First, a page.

These 20 Clips Of David Bowie Will Ch-Ch-Change Your Life
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These 20 Clips Of David Bowie Will Ch-Ch-Change Your Life

Or they'll make for good listening, at least.

David Bowie was so otherworldly and timeless that when news broke of his death yesterday, many fans assumed it was a mistake. Once his son confirmed it, fans began mourning. One of the biggest pop stars of his time, Bowie had stunning range in style even as his vocal talents remained consistently compelling. Unlike many pop artists, he aged gracefully in both appearance and style. His last album, released only days ago, is about preparation for death, as compared to his early triumph Ziggy Stardust, a rock opera about an alien rock star.

So where to begin if you weren’t along for the entire journey or were born late into it? Oh who knows. But here are 20 songs and videos that are favorites of mine.

Space Oddity (1969)

This is really what started it all, even if David Bowie had been trying to break out for years. This was a perfectly timed piece, ready for a world made curious about space exploration during the time of the lunar landings. A great BBC documentary on the making of the later album Ziggy Stardust has some great footage of David Jones before he was David Bowie. It’s really striking how many false starts he had before Ziggy, and even this.

The Man Who Sold The World (1970)

Not just the title track but the entire album is great, and a major influence on everyone from Siouxsie Sioux to Kurt Cobain, both lyrically and musically.

Life on Mars (1971)

This is one of my favorite tracks from the great Hunky Dory, where Bowie’s alter ego Ziggy Stardust really got his start.

Suffragette City (1972)

Wham bam thank you ma’am. You should really listen to the entire album start to finish, from an era when albums told entire stories in addition to the story of a given track. This album, The Rise and Fall of Ziggy Stardust and the Spiders from Mars, is about a fictional rock star from space who sends extraterrestrial messages about politics, drugs and sex.

The Jean Genie (1973)

The driving R&B riff really sells the Americana of this song, which captures the early 1970s well.

Sorrow (1973)

This is from Pin Ups, an album of covers. Bowie influenced everyone, but it’s nice to see who influenced him. He said this album contained some of his favorite music of the era. This song had been a big hit by Liverpool band The Merseys.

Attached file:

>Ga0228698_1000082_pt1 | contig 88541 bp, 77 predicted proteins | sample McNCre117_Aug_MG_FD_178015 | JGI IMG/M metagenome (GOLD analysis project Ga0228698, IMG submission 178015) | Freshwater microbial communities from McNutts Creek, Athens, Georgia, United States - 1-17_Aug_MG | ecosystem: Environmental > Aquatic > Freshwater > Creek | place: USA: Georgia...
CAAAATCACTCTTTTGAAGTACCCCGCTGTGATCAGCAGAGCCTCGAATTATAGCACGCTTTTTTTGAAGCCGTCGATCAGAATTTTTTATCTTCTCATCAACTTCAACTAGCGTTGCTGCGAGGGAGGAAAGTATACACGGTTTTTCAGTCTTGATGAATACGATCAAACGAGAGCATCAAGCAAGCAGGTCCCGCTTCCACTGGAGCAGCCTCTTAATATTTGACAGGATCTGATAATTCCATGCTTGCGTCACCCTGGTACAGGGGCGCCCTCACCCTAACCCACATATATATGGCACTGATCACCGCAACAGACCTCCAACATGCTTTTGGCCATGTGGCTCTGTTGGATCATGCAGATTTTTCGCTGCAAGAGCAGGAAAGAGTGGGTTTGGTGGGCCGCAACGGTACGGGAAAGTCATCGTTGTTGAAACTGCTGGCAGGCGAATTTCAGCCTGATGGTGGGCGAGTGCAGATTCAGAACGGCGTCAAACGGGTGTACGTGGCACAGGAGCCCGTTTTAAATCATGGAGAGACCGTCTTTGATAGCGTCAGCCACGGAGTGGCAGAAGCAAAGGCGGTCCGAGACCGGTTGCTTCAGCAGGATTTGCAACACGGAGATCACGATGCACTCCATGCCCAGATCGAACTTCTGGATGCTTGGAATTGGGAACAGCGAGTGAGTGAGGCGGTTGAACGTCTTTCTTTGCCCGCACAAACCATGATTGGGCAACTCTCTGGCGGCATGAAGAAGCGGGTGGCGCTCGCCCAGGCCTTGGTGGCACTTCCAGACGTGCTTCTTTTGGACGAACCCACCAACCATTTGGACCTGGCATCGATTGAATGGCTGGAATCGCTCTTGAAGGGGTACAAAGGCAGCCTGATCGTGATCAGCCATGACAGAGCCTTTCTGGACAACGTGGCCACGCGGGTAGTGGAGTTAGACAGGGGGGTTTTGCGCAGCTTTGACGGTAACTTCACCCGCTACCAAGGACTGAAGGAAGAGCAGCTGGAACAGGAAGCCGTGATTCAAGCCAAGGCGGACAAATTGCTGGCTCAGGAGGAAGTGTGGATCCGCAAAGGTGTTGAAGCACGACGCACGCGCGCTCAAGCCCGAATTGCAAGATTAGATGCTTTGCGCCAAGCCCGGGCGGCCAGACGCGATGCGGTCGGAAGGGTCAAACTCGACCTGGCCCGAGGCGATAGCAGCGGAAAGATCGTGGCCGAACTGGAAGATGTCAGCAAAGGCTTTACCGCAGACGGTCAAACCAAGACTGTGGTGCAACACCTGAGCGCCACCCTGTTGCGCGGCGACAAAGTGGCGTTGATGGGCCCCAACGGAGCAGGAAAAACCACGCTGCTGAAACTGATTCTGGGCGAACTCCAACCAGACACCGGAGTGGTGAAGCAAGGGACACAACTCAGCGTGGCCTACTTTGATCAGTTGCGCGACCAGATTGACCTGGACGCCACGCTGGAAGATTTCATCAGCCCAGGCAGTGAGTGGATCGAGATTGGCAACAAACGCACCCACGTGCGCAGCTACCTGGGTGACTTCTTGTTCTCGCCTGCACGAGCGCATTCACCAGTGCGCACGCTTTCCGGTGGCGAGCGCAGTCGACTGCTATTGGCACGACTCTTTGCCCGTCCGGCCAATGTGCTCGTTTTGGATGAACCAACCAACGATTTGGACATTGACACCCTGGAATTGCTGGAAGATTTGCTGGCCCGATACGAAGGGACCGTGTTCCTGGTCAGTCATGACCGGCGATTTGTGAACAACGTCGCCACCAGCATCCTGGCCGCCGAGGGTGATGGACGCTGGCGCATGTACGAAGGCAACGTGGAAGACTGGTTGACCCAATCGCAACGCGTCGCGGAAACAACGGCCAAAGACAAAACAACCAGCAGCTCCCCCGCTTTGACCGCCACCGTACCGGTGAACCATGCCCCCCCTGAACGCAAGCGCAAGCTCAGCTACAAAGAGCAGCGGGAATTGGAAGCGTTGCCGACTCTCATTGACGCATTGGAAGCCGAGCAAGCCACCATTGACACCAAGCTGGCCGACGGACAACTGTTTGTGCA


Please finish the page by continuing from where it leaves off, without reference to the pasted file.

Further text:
Rebel Rebel (1974)

This song, from Diamond Dogs, is Bowie’s farewell to glam culture. I’m not sure this song is the best representation of that album, which is dark and chaotic and a good link between glam culture and punk.

Bowie said he wanted to write a musical based on Orwell’s 1984. This track from the album makes you wish he had.

Fame (1975)

Come for the guitar riff, stay for the anger at record companies.

Word On A Wing (1976)

I feel a bit bad for loving this album so much, as Bowie says it was made during the darkest time in his life. Also that I didn’t quite realize that the themes were more about using Biblical imagery for occultish ends and blasphemy than mere religious speculation. He was involved in black magic and his ironic embrace of fascism was becoming less ironic than embrace. Also, in trying to avoid the darkness of Los Angeles, he found himself in Berlin with his new friend heroin. This was the era of the Thin White Duke and the Victoria Station Nazi salute, after all, much of which he blames on being drug addled. He said that parts of this album were about protecting himself from some of these dark influences.

A New Career In A New Town (1977)

Some of Bowie’s best and most autobiographical work is instrumental, somehow. His later Wedding Song is a good example of same. This one, from Low, is a good reminder of the tremendous influence of Brian Eno.

D.J. (1979)

Even when mocking the power and cult status of disc jockeys, Bowie takes it to a new level. Bowie supposedly was trying to sound like David Byrne here. He succeeded.

Ashes To Ashes (1980)

David Bowie’s drug use rendered him incapable of taking care of family responsibilities and forming healthy relationships. He came to terms with the downsides of his drug-fueled successes in this album and the previous one, while still struggling toward sobriety for years. This track is melancholic and poignant and well produced.

Under Pressure, just the vocal track (1982)

Listening to Freddie Mercury and David Bowie’s vocal track in isolation is worth it. Producers marveled at how few takes David Bowie needed on even lengthy tracks. He was just in a state of near perfection most of the time. The emotion and beauty in his voice is difficult to match. This track will make you wish he and Freddie had collaborated more.